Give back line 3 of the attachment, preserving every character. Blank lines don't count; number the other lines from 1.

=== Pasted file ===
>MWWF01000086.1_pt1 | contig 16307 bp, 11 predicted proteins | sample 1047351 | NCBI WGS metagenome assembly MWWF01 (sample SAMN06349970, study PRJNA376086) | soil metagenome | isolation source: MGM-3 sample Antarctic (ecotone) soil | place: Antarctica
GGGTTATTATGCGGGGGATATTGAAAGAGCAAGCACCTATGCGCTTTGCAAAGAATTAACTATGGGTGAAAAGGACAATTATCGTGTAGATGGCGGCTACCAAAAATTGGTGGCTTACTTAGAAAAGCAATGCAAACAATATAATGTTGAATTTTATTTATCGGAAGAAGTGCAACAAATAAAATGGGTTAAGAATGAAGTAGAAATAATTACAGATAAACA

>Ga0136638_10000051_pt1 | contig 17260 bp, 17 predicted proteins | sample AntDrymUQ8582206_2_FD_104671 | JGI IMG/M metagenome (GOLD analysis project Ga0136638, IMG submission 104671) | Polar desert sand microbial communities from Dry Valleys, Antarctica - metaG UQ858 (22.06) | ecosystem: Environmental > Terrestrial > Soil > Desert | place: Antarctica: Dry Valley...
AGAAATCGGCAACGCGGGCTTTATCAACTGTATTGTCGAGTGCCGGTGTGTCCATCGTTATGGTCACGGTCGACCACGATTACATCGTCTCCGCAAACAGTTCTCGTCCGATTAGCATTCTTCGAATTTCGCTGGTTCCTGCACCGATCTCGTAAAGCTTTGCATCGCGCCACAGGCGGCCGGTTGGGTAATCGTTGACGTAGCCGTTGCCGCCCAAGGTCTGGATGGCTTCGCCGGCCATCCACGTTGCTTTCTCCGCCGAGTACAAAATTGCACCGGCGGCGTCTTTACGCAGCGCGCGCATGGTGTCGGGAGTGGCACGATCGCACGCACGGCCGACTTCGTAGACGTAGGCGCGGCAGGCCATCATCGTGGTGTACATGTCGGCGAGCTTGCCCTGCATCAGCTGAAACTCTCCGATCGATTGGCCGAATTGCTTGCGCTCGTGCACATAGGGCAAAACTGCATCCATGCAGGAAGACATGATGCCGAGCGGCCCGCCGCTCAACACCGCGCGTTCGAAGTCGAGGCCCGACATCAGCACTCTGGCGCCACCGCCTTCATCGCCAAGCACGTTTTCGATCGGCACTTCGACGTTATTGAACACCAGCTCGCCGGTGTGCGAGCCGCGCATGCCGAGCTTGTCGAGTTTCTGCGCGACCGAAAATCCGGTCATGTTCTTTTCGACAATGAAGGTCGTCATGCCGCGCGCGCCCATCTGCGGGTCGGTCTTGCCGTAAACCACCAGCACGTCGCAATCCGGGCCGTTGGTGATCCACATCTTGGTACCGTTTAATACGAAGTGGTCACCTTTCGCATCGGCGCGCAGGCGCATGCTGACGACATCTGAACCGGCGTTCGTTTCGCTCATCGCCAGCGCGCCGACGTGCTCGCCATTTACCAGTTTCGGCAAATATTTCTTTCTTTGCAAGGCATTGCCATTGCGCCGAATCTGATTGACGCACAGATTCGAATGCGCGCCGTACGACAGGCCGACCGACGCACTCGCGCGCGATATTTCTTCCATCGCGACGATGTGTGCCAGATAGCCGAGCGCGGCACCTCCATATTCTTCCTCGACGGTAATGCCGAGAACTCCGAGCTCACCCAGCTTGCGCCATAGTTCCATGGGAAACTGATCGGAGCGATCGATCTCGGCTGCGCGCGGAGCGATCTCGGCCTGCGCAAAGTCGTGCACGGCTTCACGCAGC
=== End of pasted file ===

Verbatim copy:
>Ga0136638_10000051_pt1 | contig 17260 bp, 17 predicted proteins | sample AntDrymUQ8582206_2_FD_104671 | JGI IMG/M metagenome (GOLD analysis project Ga0136638, IMG submission 104671) | Polar desert sand microbial communities from Dry Valleys, Antarctica - metaG UQ858 (22.06) | ecosystem: Environmental > Terrestrial > Soil > Desert | place: Antarctica: Dry Valley...